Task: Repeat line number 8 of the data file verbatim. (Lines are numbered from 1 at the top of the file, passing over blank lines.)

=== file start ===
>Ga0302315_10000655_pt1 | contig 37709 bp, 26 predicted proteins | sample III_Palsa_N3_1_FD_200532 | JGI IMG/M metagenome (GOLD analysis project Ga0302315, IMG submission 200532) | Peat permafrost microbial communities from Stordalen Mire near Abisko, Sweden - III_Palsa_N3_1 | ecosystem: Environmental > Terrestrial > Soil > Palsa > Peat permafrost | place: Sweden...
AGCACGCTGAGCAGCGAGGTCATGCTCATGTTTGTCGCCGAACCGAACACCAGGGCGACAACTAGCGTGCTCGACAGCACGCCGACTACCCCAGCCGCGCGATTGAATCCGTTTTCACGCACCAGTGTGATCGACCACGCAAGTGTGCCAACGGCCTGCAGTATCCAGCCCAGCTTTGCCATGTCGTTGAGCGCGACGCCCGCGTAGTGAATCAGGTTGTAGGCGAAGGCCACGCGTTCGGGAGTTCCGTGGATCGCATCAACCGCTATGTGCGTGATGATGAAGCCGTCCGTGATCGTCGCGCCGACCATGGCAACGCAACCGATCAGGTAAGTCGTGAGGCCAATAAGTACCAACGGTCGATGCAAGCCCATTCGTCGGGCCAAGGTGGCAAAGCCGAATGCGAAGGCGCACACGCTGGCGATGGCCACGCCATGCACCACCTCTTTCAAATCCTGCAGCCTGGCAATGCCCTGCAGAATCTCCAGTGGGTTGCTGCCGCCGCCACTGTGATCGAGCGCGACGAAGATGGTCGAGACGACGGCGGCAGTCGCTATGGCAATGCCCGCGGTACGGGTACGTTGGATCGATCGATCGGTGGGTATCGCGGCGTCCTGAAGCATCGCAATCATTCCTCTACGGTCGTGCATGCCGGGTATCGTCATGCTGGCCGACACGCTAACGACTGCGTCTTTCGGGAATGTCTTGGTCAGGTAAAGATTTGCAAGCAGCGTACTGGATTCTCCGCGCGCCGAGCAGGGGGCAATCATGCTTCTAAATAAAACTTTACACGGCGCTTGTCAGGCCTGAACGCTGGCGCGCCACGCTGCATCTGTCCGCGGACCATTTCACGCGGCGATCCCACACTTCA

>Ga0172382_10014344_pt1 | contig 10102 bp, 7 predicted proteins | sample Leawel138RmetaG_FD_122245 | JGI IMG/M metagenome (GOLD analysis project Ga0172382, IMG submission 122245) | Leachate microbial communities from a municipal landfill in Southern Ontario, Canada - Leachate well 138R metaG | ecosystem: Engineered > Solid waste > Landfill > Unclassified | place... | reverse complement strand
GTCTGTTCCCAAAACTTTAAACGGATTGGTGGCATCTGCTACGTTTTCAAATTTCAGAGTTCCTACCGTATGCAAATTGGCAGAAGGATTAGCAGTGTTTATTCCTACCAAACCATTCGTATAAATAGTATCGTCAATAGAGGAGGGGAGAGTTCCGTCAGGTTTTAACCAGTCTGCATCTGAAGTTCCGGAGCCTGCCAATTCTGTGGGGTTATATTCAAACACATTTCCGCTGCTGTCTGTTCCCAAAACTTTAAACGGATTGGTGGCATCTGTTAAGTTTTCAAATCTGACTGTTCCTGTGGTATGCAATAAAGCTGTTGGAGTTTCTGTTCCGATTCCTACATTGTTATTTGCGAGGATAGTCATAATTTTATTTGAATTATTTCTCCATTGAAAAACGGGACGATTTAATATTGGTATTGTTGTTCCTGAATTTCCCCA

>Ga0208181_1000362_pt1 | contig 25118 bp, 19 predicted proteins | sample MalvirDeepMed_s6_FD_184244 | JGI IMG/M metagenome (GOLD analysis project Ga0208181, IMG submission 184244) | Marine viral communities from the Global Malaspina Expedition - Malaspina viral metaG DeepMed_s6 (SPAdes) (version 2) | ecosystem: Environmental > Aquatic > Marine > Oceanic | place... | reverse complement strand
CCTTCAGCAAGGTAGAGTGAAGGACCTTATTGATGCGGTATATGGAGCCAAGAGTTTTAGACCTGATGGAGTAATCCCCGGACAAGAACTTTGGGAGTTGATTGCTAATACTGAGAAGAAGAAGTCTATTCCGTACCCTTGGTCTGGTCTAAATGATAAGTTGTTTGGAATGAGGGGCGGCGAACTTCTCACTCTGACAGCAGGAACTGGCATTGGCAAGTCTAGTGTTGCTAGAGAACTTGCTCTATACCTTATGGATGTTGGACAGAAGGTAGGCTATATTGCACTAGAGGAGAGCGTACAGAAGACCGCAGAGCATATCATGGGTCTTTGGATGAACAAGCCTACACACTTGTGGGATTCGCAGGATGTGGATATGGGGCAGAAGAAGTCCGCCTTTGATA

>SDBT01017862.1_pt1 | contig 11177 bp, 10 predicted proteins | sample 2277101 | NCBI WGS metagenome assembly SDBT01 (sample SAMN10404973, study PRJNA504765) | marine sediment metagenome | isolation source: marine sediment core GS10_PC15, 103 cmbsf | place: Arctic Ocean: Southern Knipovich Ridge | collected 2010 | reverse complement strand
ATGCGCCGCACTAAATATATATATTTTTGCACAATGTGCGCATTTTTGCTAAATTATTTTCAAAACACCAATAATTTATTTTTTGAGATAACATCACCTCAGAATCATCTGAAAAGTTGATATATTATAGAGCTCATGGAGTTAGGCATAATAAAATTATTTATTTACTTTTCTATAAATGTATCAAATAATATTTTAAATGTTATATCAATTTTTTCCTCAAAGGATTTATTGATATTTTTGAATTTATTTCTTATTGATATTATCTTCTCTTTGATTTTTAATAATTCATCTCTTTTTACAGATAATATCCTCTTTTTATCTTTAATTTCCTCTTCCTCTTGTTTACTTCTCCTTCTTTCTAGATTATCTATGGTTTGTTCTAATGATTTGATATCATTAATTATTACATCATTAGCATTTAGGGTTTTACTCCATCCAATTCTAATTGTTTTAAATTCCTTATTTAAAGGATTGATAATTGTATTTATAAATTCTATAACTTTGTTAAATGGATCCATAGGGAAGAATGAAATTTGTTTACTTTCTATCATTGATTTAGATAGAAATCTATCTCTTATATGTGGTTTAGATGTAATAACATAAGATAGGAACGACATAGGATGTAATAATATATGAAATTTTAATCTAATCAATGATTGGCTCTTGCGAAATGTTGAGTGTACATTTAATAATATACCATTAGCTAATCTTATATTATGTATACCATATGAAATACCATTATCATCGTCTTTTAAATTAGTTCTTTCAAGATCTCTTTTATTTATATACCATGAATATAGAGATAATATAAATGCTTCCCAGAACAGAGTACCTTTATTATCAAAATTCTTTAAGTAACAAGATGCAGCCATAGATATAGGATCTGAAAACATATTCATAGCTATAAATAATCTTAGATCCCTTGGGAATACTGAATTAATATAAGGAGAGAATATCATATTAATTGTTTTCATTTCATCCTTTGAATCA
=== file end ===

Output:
ATGCGCCGCACTAAATATATATATTTTTGCACAATGTGCGCATTTTTGCTAAATTATTTTCAAAACACCAATAATTTATTTTTTGAGATAACATCACCTCAGAATCATCTGAAAAGTTGATATATTATAGAGCTCATGGAGTTAGGCATAATAAAATTATTTATTTACTTTTCTATAAATGTATCAAATAATATTTTAAATGTTATATCAATTTTTTCCTCAAAGGATTTATTGATATTTTTGAATTTATTTCTTATTGATATTATCTTCTCTTTGATTTTTAATAATTCATCTCTTTTTACAGATAATATCCTCTTTTTATCTTTAATTTCCTCTTCCTCTTGTTTACTTCTCCTTCTTTCTAGATTATCTATGGTTTGTTCTAATGATTTGATATCATTAATTATTACATCATTAGCATTTAGGGTTTTACTCCATCCAATTCTAATTGTTTTAAATTCCTTATTTAAAGGATTGATAATTGTATTTATAAATTCTATAACTTTGTTAAATGGATCCATAGGGAAGAATGAAATTTGTTTACTTTCTATCATTGATTTAGATAGAAATCTATCTCTTATATGTGGTTTAGATGTAATAACATAAGATAGGAACGACATAGGATGTAATAATATATGAAATTTTAATCTAATCAATGATTGGCTCTTGCGAAATGTTGAGTGTACATTTAATAATATACCATTAGCTAATCTTATATTATGTATACCATATGAAATACCATTATCATCGTCTTTTAAATTAGTTCTTTCAAGATCTCTTTTATTTATATACCATGAATATAGAGATAATATAAATGCTTCCCAGAACAGAGTACCTTTATTATCAAAATTCTTTAAGTAACAAGATGCAGCCATAGATATAGGATCTGAAAACATATTCATAGCTATAAATAATCTTAGATCCCTTGGGAATACTGAATTAATATAAGGAGAGAATATCATATTAATTGTTTTCATTTCATCCTTTGAATCA